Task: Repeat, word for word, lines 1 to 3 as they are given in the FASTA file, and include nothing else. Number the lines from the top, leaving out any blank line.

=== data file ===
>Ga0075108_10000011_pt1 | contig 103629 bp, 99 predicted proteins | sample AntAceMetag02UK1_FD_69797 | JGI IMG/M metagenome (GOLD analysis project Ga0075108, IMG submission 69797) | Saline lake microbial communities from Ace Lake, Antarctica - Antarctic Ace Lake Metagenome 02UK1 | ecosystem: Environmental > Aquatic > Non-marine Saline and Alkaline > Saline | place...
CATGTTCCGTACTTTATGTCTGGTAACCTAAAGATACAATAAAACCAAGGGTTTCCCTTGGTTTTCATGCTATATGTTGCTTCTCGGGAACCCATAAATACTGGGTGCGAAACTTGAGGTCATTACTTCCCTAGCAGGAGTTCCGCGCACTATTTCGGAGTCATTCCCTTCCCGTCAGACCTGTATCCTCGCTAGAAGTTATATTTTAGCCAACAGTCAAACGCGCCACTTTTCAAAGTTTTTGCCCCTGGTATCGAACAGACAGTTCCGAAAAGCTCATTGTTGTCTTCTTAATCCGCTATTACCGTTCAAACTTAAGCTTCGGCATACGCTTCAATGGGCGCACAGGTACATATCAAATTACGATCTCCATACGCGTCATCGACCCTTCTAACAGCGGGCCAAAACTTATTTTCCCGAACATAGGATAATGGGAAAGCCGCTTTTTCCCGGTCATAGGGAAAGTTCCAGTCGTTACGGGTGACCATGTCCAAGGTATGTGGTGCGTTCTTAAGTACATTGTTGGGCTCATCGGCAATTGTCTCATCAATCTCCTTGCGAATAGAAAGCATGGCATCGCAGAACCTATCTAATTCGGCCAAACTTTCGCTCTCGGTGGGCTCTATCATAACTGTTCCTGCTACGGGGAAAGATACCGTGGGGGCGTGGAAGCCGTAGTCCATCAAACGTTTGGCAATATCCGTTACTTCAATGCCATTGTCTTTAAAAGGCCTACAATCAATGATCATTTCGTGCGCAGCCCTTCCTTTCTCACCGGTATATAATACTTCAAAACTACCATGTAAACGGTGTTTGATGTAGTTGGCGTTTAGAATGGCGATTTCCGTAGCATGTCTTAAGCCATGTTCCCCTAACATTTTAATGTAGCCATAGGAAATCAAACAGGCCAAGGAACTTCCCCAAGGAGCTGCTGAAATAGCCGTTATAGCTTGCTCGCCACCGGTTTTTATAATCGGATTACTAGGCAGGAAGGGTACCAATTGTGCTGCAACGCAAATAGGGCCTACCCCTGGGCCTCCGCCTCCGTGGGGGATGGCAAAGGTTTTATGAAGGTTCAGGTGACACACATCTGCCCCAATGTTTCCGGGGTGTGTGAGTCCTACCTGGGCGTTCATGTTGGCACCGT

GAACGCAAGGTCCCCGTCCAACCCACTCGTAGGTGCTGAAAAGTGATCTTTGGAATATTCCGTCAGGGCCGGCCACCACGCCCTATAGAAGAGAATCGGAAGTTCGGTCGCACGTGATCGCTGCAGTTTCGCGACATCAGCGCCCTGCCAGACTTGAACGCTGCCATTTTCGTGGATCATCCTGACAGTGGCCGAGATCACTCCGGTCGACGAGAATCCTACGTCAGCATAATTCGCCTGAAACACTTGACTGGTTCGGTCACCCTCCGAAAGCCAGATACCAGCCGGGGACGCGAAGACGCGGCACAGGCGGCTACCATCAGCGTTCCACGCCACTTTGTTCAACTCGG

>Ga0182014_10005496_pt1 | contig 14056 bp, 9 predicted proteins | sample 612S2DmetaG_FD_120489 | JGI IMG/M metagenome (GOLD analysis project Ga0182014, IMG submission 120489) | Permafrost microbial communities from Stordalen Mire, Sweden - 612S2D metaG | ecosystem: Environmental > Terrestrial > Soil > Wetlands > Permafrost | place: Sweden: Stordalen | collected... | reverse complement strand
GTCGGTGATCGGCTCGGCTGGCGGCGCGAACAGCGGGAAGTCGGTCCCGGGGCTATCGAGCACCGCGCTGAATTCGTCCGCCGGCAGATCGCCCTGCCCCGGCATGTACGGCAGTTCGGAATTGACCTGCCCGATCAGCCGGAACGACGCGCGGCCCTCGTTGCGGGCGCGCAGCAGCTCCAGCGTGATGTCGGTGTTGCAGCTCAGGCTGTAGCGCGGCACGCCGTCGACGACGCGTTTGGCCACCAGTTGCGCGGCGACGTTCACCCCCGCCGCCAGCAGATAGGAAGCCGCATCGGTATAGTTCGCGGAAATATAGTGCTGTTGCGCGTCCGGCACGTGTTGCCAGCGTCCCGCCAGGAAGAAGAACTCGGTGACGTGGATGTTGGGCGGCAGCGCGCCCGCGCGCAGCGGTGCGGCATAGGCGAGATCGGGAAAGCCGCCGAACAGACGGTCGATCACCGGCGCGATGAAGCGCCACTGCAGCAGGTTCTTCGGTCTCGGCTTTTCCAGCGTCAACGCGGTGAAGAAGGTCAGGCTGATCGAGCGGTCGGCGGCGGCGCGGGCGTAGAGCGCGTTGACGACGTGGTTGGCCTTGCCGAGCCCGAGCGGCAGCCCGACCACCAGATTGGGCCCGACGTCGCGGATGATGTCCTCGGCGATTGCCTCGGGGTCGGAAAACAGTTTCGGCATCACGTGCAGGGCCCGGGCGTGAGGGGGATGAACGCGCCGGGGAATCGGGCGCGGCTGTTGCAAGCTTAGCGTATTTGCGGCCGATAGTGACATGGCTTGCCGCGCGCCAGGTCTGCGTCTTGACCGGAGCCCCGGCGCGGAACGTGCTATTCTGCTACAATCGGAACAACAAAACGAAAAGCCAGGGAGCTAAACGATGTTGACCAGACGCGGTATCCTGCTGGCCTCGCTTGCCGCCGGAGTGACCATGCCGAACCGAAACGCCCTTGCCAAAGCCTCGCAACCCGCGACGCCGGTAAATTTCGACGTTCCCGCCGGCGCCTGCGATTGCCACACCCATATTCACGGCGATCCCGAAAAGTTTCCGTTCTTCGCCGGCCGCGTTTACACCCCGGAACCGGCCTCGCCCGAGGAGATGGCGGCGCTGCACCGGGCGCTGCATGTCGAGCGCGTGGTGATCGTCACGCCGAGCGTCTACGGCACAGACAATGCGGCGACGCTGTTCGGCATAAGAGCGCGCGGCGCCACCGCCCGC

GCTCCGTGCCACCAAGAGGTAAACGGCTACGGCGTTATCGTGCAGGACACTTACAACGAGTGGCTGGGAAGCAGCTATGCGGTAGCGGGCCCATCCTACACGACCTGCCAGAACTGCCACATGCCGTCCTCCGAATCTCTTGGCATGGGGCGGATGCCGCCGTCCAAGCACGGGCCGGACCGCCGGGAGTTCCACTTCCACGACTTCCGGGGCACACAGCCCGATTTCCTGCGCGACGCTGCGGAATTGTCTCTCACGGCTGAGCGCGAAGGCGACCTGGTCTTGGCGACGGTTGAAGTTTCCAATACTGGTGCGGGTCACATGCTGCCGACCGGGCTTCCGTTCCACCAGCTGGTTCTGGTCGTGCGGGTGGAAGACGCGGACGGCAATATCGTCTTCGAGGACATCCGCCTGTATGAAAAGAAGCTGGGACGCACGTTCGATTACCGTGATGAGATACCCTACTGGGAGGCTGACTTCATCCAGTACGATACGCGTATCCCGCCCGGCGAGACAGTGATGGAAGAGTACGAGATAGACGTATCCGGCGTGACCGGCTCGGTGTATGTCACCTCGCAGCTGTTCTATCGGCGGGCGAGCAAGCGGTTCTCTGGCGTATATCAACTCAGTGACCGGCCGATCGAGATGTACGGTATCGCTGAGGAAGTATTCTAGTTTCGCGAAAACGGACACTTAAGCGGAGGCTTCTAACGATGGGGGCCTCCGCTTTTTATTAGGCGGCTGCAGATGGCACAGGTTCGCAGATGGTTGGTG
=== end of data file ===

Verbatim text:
>Ga0075108_10000011_pt1 | contig 103629 bp, 99 predicted proteins | sample AntAceMetag02UK1_FD_69797 | JGI IMG/M metagenome (GOLD analysis project Ga0075108, IMG submission 69797) | Saline lake microbial communities from Ace Lake, Antarctica - Antarctic Ace Lake Metagenome 02UK1 | ecosystem: Environmental > Aquatic > Non-marine Saline and Alkaline > Saline | place...
CATGTTCCGTACTTTATGTCTGGTAACCTAAAGATACAATAAAACCAAGGGTTTCCCTTGGTTTTCATGCTATATGTTGCTTCTCGGGAACCCATAAATACTGGGTGCGAAACTTGAGGTCATTACTTCCCTAGCAGGAGTTCCGCGCACTATTTCGGAGTCATTCCCTTCCCGTCAGACCTGTATCCTCGCTAGAAGTTATATTTTAGCCAACAGTCAAACGCGCCACTTTTCAAAGTTTTTGCCCCTGGTATCGAACAGACAGTTCCGAAAAGCTCATTGTTGTCTTCTTAATCCGCTATTACCGTTCAAACTTAAGCTTCGGCATACGCTTCAATGGGCGCACAGGTACATATCAAATTACGATCTCCATACGCGTCATCGACCCTTCTAACAGCGGGCCAAAACTTATTTTCCCGAACATAGGATAATGGGAAAGCCGCTTTTTCCCGGTCATAGGGAAAGTTCCAGTCGTTACGGGTGACCATGTCCAAGGTATGTGGTGCGTTCTTAAGTACATTGTTGGGCTCATCGGCAATTGTCTCATCAATCTCCTTGCGAATAGAAAGCATGGCATCGCAGAACCTATCTAATTCGGCCAAACTTTCGCTCTCGGTGGGCTCTATCATAACTGTTCCTGCTACGGGGAAAGATACCGTGGGGGCGTGGAAGCCGTAGTCCATCAAACGTTTGGCAATATCCGTTACTTCAATGCCATTGTCTTTAAAAGGCCTACAATCAATGATCATTTCGTGCGCAGCCCTTCCTTTCTCACCGGTATATAATACTTCAAAACTACCATGTAAACGGTGTTTGATGTAGTTGGCGTTTAGAATGGCGATTTCCGTAGCATGTCTTAAGCCATGTTCCCCTAACATTTTAATGTAGCCATAGGAAATCAAACAGGCCAAGGAACTTCCCCAAGGAGCTGCTGAAATAGCCGTTATAGCTTGCTCGCCACCGGTTTTTATAATCGGATTACTAGGCAGGAAGGGTACCAATTGTGCTGCAACGCAAATAGGGCCTACCCCTGGGCCTCCGCCTCCGTGGGGGATGGCAAAGGTTTTATGAAGGTTCAGGTGACACACATCTGCCCCAATGTTTCCGGGGTGTGTGAGTCCTACCTGGGCGTTCATGTTGGCACCGT

GAACGCAAGGTCCCCGTCCAACCCACTCGTAGGTGCTGAAAAGTGATCTTTGGAATATTCCGTCAGGGCCGGCCACCACGCCCTATAGAAGAGAATCGGAAGTTCGGTCGCACGTGATCGCTGCAGTTTCGCGACATCAGCGCCCTGCCAGACTTGAACGCTGCCATTTTCGTGGATCATCCTGACAGTGGCCGAGATCACTCCGGTCGACGAGAATCCTACGTCAGCATAATTCGCCTGAAACACTTGACTGGTTCGGTCACCCTCCGAAAGCCAGATACCAGCCGGGGACGCGAAGACGCGGCACAGGCGGCTACCATCAGCGTTCCACGCCACTTTGTTCAACTCGG